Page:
The falling number of students receiving YSB has occurred in the context of the total number of Scottish domiciled students supported by SAAS rising by 10% over the period.   Also, YSB numbers should have been boosted in 2013 by the transfer into YSB of young students previously on the Student Outside Scotland and Health Directorate bursary schemes, which were abolished last year.  Progress in widening access might also have been expected to have increased the numbers claiming YSB.  The reasons behind the fall in YSB claimants would bear further investigation.

Including the current year 2014-15,  the maximum total value of support available to students at the  lowest incomes has increased in real terms over the period by just under 30% in 2014-15 prices, from around £5,800 to £7,500.   However,  these students now need to borrow  twice as much as before in real terms to obtain that support, while the grant component of the package has fallen in real terms by 60%, from £2,940 in 2006-07 at current prices to £1,750 now.   The increase in spending power has therefore come at the cost of a much sharper increase in debt, because grant has been not just frozen, but cut.

Table A6 in the most recent statistics allows loan take up to be calculated  as 78% for those with a known income between £0 and £33,999.  This however excludes take-up by those deemed to be “exempt from contributions” (mainly mature students): these are now counted with a better-off group who provide no income details because they are not interested in seeking any means-tested support.  In 2012-13 the exempt group had 88% loan take up.  Average take-up is 70%, implying that students from homes with incomes at £34,000 and above are not only borrowing less on average, but also significantly less likely to borrow than those from lower-income homes.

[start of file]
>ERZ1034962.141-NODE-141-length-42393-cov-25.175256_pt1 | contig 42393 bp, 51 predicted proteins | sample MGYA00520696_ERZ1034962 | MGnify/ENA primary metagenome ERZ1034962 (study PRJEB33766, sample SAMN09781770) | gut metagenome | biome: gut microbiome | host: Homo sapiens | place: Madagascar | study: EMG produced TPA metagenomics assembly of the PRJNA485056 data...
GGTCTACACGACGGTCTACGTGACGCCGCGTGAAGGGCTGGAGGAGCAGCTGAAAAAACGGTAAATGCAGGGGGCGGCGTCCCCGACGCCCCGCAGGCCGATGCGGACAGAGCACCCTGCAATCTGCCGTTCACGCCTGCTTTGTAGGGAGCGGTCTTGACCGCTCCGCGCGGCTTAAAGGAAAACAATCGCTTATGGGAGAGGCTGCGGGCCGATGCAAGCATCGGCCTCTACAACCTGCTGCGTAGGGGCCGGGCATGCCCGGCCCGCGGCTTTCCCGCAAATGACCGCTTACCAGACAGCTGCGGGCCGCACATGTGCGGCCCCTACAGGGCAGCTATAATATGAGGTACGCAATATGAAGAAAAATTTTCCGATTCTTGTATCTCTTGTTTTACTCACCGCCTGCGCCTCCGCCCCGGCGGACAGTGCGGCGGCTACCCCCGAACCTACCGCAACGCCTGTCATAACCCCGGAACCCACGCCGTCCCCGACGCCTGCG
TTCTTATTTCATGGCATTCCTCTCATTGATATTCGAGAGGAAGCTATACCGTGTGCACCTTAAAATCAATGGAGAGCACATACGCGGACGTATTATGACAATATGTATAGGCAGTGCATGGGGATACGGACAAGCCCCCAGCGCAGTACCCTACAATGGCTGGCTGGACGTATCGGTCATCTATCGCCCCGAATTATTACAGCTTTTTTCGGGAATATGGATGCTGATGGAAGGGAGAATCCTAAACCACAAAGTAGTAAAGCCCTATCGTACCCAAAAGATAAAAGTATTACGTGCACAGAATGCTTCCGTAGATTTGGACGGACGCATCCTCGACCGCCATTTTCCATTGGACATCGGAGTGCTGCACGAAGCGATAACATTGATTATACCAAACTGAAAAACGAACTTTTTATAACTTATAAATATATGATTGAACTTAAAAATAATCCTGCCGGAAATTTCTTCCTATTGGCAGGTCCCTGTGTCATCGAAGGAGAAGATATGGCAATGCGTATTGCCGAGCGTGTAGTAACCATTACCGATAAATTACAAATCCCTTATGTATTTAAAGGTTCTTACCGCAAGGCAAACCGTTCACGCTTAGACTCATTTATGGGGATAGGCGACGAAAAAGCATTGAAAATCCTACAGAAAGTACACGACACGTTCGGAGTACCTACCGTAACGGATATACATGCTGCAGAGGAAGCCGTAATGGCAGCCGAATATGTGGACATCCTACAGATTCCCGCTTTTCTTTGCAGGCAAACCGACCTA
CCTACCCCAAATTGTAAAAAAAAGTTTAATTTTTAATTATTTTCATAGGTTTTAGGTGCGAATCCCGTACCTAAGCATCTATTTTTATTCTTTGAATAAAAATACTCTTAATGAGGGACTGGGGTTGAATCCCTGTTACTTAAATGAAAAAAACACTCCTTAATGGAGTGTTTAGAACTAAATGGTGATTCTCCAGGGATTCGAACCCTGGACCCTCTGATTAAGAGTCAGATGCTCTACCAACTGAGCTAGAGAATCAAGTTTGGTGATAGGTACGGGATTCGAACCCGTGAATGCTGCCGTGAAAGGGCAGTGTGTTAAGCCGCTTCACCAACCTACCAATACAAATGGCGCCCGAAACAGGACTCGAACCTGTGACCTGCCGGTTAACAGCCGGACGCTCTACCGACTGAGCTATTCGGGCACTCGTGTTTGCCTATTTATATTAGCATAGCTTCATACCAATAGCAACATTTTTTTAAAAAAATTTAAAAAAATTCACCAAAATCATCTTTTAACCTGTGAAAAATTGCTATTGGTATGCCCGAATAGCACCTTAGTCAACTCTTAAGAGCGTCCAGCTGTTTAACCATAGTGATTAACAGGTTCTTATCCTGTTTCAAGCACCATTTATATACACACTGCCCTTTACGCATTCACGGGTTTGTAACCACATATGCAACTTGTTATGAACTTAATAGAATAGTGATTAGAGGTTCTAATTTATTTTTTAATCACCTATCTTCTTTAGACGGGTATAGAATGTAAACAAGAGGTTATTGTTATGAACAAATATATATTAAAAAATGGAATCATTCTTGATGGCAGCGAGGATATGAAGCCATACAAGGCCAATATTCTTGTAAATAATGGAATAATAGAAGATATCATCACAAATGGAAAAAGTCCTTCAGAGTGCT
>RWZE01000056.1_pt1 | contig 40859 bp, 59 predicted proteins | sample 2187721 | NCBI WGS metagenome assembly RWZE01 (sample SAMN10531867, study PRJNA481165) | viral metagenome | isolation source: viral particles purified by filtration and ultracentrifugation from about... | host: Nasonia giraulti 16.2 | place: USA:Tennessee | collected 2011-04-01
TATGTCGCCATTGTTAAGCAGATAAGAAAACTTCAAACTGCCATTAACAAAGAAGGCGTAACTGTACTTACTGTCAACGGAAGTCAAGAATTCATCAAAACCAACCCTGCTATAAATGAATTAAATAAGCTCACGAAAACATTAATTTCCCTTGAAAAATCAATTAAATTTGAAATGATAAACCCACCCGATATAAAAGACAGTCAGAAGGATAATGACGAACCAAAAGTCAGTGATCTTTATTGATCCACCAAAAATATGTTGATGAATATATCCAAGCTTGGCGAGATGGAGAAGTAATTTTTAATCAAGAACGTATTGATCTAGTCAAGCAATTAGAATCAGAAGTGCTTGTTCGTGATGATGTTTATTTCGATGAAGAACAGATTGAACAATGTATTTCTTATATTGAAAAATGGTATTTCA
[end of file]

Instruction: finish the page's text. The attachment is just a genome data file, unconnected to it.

Grant rates in 1970’s from this House of Commons briefing note (figures are provided for England, but the systems across the UK were very similar at that point).  Information on the income threshold for the full grant at that time is not available.  It is now £16,999 in Scotland, the lowest figure in the UK.

2006-07 borrowing and grant spending totals from the official statistics for that year.  Average figures for YSB claims and borrowing derived by author.

2006-07 grant rates from the official guide to students for that year.

Conversion of 2006-07 figures to 2013-14 prices using GDP deflators

2013-14 figures from most recent official statistics.  Figure for average grant claim derived by author.    Entitlements to YSB from the SAAS website.  Figures for actual spending and borrowing not available for 2014-15.